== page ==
Walk Your Way Into Fitness—A Step-By-Step Approach to Better Health

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Not a runner? No sweat. Walking will work wonders for your body. And if you take it up a notch and increase the pace and intensity, that’s even better. Think casual walking with an attitude. Your body will thank you in more ways than one. Research shows that regular workouts, such as walking, can reduce depression and help fight against cognitive decline.

Fit For All Ages

Whether you’re young or old, prefer indoors or outside, walking works for all ages. “For our youth, it can set the groundwork for a lifetime of good health and help combat the childhood obesity epidemic,” said Carol Teteak, fitness coordinator, Edward-Elmhurst Health and Fitness at Seven Bridges. “In our older years walking serves as a means to enhance the activities of daily living and reduce the risk of falls. Additionally, walking is not as strenuous on the body as other, more intense cardo-exercise options. However, keep in mind that if you are over the age of 40, have recently been inactive, or are concerned about your health, consult a physician prior to starting any activity,” said Teteak.

Health Benefits

Walking is a free and easy way to stay in shape or get back into shape. The American College of Sports Medicine and the American Heart Association recommend participation in a minimum of 150 minutes of moderate intensity physical activity each week. “Walking regularly at a moderate intensity can help improve circulation, resting heart rate, aerobic capacity, VO2 Max, blood pressure, and one’s blood lipid profile, all of which mean your heart, and lungs, are working more efficiently for you,” said Teteak.

There are several significant reasons to lace up your walking shoes especially as the weather gets warmer. “Research shows that regular moderate physical activity significantly contributes to longevity, helps manage weight, reduces blood pressure, controls blood sugar, improves cholesterol levels, and builds stronger, denser bones,” said Teteak.

A Power Boost

A casual walker moves about three miles per hour. If you add power to your steps by focusing on technique and what your upper body is doing, you can pick up the pace to five miles per hour, or even more, and increase the effectiveness. One method to give your walk a boost is to hold your abdominal muscles in and up as if you’re zipping a snug pair of jeans. This tones your stomach and supports your spine. Hold your head high. Tighten your butt. Bend your elbows 90 degrees, close your hands in relaxed fists, and move them in an arc from your waist to your chest, keeping your hands close to your body for maximum impact. This routine will add power to your walking workout.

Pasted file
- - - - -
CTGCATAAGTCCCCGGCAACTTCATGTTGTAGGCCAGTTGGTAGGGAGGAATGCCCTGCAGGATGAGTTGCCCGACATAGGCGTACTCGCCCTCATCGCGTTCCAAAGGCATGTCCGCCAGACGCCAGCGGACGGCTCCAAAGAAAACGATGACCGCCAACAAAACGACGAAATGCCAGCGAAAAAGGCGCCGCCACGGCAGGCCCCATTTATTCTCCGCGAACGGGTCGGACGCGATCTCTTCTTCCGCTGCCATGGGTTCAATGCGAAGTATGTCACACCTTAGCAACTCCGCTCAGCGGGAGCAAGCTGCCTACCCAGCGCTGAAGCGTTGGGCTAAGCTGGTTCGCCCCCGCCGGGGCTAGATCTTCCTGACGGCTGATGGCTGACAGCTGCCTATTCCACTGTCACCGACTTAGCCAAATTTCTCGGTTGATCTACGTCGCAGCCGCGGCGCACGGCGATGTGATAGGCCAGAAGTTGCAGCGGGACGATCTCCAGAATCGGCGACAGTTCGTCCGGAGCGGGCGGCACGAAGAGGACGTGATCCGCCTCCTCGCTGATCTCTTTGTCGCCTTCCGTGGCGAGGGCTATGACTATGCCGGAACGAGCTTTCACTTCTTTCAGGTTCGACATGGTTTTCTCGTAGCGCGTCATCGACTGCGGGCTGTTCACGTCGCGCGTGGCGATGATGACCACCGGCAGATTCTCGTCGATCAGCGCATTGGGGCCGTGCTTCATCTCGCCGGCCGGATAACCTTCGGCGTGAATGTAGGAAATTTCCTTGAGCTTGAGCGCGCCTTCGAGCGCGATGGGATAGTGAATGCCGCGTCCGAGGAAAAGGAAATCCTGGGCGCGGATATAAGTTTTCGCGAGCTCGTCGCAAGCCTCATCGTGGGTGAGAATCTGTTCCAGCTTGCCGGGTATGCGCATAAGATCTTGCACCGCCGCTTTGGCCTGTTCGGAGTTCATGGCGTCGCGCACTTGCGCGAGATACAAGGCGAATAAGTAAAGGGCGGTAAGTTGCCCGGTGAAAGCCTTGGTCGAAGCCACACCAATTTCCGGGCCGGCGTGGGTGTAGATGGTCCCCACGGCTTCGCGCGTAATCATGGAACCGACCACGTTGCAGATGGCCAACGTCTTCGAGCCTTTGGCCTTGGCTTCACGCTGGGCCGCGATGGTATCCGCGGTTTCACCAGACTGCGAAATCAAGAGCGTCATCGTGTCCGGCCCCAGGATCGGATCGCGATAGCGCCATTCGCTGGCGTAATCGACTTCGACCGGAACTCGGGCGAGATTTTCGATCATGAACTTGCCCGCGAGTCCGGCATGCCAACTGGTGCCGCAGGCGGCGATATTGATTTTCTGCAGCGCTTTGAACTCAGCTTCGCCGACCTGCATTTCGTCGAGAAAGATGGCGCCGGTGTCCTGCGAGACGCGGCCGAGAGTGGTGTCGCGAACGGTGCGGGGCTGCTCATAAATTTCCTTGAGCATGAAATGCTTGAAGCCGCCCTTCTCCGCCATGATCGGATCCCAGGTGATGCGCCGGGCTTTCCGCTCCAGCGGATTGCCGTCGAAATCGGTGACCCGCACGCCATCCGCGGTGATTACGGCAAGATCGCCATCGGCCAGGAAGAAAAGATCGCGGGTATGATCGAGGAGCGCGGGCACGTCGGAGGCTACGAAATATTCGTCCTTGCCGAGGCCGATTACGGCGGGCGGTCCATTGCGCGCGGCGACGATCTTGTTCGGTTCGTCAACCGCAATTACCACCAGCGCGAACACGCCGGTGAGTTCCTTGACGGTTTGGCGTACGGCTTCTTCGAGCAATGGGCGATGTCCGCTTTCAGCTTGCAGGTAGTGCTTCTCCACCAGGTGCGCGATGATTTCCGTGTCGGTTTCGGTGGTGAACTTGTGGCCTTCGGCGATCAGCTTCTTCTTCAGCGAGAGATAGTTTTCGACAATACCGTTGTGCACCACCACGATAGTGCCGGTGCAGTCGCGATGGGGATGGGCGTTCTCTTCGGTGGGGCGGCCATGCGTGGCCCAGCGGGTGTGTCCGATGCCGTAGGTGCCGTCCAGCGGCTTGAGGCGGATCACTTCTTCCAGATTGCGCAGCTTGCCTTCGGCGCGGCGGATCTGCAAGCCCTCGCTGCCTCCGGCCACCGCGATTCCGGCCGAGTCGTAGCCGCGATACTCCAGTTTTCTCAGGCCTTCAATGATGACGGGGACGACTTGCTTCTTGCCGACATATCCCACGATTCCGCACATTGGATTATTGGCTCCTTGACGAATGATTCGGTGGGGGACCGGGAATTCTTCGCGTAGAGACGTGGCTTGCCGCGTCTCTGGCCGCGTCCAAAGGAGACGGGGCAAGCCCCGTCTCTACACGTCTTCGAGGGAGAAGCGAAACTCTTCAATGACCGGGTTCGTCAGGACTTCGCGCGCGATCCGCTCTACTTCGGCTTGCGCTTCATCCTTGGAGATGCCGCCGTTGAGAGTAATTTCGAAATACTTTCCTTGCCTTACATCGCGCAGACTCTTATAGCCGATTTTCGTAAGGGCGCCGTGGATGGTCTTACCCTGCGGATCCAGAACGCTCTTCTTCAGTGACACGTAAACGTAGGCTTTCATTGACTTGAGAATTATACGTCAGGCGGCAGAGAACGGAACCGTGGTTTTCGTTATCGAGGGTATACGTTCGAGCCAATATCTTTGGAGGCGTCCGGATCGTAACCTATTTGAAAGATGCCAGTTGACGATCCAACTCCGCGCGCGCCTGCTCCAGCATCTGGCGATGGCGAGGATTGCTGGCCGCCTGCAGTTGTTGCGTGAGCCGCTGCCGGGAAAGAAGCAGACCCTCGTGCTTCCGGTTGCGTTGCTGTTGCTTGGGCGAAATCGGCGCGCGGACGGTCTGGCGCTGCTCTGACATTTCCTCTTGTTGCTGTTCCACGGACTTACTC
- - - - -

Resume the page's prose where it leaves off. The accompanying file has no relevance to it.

Improve Your Walking Workout

  • Maintain a good pair of walking (or running) shoes that have proper arch and heel support while wearing comfortable clothing that is weather and temperature appropriate.
  • Grab a friend, start a walking group or listen to music. All can help pass the time and friends can add an element of accountability.
  • Keep track of miles walked or steps taken. Use fitness trackers, smart watches or apps (such as Map My Run or My Fitness Pal) for better tracking and motivation.
  • Change your walking route or add challenges to your program. A new path creates fresh scenery while incorporating actions such as a faster pace between stop signs, walking lunges for the length of a sidewalk between houses, or side-step the straight-aways will keep your walk more interesting, fun and demanding.
  • Gradually increasing your walking duration or intensity (no more than 10–20 percent every 3–6 weeks) and add strength training into your routine to promote an even greater physiological response.
Source: Carol Teteak, Fitness Coordinator, Edward-Elmhurst Health & Fitness at Seven Bridges